The East Side
Recipes with Asian flair

From mom-and-pop restaurants to swanky, gourmet hot spots, Asian influences are adding spice to the Triangle.

Even in your own kitchen, fresh ginger longs to be grated and soy sauce hopes to make a splash.

Five recent cookbooks give you great reasons to explore the nearby Asian market, drag out your old wok or learn how to conjure simple rice into an exotic masterpiece:

Red Curry Shrimp With Pineapple
Paht Thai Noodles Web Extra!
Summer Udon Salad
Swordfish With Basil-Miso Sauce Web Extra!
The Five-Lentil Delight
Fiery Pork Web Extra!
Buddhist Vegetables
Chicken and Cashews Shantung Style Web Extra!
Soothing Tea Rice
Simple Dal Web Extra!

“Quick & Easy Thai”
By Nancie McDermott
Published by Chronicle Books

Red Curry Shrimp With Pineapple


1-1/2 cups unsweetened coconut milk
2 tablespoons gaeng kua curry paste or red curry paste
1/2 cup water
2 tablespoons fish sauce
1 tablespoon sugar
1 cup drained, canned pineapple chunks or crushed
pineapple or bite-sized chunks fresh pineapple
6 wild lime leaves, quartered (optional)
3/4 pound large shrimp
1/3 cup fresh Asian or Italian basil leaves, plus basil sprigs for garnish


In a medium skillet or saucepan, heat 1/2 cup coconut milk over medium-high heat, stirring often, until thickened and fragrant, 2 to 3 minutes.

Add the curry paste and cook a minute or 2, pressing and stirring to dissolve it.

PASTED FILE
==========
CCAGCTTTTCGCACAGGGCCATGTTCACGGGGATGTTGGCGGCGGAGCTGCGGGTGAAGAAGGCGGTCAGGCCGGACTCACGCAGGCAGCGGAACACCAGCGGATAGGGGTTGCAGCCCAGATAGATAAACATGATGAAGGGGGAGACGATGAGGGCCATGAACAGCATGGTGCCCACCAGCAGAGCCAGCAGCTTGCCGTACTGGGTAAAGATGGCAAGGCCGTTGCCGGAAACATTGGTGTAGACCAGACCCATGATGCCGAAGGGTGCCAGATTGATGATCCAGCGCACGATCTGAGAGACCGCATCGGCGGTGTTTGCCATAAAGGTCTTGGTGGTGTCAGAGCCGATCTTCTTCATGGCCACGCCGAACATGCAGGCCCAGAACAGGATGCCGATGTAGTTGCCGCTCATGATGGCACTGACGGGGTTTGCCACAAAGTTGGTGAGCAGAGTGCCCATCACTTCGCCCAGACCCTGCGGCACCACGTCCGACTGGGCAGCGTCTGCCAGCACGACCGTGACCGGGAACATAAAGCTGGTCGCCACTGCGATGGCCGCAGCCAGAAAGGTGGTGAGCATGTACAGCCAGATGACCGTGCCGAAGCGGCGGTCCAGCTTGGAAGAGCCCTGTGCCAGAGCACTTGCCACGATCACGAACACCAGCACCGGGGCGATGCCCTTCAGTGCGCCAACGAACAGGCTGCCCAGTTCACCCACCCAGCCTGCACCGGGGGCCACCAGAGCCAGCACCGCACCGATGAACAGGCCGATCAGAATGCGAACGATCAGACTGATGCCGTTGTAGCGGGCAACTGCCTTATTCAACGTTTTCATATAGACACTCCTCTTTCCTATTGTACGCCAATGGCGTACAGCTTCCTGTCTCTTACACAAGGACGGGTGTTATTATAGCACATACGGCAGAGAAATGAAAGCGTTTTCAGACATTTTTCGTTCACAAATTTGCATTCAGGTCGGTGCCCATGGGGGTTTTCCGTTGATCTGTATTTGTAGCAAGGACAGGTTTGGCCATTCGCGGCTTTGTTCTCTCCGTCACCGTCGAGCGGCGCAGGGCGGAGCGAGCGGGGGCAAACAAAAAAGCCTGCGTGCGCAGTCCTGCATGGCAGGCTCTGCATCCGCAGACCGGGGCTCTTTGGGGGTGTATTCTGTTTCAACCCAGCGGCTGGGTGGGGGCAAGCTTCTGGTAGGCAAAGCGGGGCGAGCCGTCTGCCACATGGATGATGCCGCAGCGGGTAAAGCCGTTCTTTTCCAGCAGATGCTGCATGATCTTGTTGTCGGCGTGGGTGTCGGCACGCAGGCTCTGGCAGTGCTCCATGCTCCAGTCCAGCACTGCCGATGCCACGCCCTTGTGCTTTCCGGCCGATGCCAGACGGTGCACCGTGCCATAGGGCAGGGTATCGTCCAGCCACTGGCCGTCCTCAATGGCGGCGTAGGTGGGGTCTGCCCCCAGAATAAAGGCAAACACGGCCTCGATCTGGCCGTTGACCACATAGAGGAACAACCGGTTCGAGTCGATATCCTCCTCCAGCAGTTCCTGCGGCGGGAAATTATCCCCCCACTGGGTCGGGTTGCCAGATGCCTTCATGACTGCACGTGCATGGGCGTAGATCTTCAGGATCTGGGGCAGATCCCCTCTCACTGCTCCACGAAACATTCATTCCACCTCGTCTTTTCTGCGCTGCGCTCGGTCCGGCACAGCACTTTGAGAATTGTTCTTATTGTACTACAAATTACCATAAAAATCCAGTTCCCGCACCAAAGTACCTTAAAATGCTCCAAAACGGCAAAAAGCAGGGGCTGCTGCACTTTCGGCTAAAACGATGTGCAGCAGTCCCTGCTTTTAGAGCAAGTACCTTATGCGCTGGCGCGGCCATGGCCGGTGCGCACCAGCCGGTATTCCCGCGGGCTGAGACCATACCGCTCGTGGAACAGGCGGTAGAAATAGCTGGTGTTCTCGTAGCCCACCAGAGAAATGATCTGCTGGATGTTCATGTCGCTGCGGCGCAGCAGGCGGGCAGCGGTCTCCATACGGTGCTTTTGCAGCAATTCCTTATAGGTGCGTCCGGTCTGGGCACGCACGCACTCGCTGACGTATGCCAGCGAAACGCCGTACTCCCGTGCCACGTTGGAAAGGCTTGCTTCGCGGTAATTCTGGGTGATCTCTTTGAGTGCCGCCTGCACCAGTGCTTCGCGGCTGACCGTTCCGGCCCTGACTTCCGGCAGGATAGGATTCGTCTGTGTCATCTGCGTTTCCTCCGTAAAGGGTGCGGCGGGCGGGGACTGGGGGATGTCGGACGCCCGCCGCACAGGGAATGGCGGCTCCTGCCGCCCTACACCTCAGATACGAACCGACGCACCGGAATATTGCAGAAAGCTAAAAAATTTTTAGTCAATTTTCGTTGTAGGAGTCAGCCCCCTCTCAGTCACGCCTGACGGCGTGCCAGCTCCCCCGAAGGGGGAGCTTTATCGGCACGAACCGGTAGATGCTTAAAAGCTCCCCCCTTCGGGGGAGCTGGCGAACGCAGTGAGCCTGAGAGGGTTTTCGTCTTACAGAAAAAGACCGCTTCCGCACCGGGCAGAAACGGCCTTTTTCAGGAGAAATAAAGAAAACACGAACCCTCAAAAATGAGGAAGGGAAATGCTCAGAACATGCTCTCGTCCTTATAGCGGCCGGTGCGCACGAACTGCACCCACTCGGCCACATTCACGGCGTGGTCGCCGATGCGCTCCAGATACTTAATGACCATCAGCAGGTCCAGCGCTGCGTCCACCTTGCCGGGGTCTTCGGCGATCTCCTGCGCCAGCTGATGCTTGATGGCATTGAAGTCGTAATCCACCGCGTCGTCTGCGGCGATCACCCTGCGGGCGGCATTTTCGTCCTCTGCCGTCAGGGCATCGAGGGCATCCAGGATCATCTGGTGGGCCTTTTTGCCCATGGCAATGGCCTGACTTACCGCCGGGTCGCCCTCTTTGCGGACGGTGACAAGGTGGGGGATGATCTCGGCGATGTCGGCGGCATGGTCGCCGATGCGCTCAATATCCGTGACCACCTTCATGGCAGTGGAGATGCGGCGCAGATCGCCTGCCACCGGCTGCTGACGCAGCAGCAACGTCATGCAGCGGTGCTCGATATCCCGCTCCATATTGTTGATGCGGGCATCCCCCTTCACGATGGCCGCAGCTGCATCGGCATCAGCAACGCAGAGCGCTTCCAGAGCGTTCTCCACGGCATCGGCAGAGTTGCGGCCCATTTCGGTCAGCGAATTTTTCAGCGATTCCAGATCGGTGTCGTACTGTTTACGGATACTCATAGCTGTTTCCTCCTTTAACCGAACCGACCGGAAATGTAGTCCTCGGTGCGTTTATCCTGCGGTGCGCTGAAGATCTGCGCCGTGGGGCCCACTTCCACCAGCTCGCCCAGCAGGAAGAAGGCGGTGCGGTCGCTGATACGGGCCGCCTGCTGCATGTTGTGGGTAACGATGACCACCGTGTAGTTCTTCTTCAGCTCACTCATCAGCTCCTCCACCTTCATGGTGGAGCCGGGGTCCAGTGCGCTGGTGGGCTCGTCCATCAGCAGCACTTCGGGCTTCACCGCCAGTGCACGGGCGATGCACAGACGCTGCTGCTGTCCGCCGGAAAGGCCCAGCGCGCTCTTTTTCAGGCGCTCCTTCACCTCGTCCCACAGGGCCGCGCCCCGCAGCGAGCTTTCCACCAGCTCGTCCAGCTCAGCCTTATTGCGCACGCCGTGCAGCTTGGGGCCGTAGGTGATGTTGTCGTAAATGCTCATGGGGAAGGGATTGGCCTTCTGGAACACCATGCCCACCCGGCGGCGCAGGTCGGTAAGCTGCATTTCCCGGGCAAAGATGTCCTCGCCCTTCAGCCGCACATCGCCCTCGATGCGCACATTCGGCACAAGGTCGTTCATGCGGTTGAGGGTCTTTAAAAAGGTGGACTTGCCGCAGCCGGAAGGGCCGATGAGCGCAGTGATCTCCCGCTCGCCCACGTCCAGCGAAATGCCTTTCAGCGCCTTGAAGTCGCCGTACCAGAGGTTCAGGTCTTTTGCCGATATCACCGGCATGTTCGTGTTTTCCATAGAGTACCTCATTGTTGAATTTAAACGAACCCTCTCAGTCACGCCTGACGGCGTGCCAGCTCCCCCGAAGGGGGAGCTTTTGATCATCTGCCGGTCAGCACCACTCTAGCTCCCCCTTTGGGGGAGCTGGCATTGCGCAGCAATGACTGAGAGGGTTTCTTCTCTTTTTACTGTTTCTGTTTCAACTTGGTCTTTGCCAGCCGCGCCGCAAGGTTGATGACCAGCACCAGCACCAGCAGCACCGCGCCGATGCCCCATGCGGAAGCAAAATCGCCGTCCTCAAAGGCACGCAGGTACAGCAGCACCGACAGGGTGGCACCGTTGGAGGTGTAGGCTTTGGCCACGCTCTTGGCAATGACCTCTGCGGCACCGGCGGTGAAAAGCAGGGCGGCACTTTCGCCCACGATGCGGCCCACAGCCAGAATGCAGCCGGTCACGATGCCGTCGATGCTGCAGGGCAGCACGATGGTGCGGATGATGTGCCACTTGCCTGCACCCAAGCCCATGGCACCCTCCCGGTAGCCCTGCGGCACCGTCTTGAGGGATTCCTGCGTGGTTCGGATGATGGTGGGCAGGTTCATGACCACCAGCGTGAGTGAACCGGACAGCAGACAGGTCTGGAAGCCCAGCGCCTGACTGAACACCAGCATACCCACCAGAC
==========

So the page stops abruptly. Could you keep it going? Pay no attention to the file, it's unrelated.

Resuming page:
Stir in remaining cup coconut milk, water, fish sauce, sugar, pineapple and lime leaves. Bring to a gentle boil.

Add the shrimp and basil leaves and cook another minute or 2, just until shrimp are pink and cooked through.

Transfer to a serving dish, garnish with fresh basil sprigs and serve hot or warm.

Makes 4 servings.

Paht Thai Noodles


1/4 pound dried rice noodles, linguine or fettuccine width
3 tablespoons vegetable oil
1 tablespoon coarsely chopped garlic
8 to 10 medium shrimp (about 1/4 pound), peeled and de-veined
1/4 pound boneless chicken or pork, cut in bite-sized pieces
3 tablespoons fish sauce
2 tablespoons soy sauce
2 tablespoons sugar
1/2 teaspoon dried red chili flakes or chili powder
About 1/4 cup water or chicken broth, to prevent noodles from sticking
1 egg, lightly beaten
3 green onions, coarsely chopped (about 1/3 cup)
2 cups fresh bean sprouts
1/4 cup coarsely chopped, dry-roasted peanuts
2 tablespoons freshly squeezed lime juice
2 lime wedges


To prepare the dried rice noodles, bring a large saucepan of water to a rolling boil, add the noodles and remove from heat.

Let the noodles steep 5 minutes and drain and rinse well in cold water.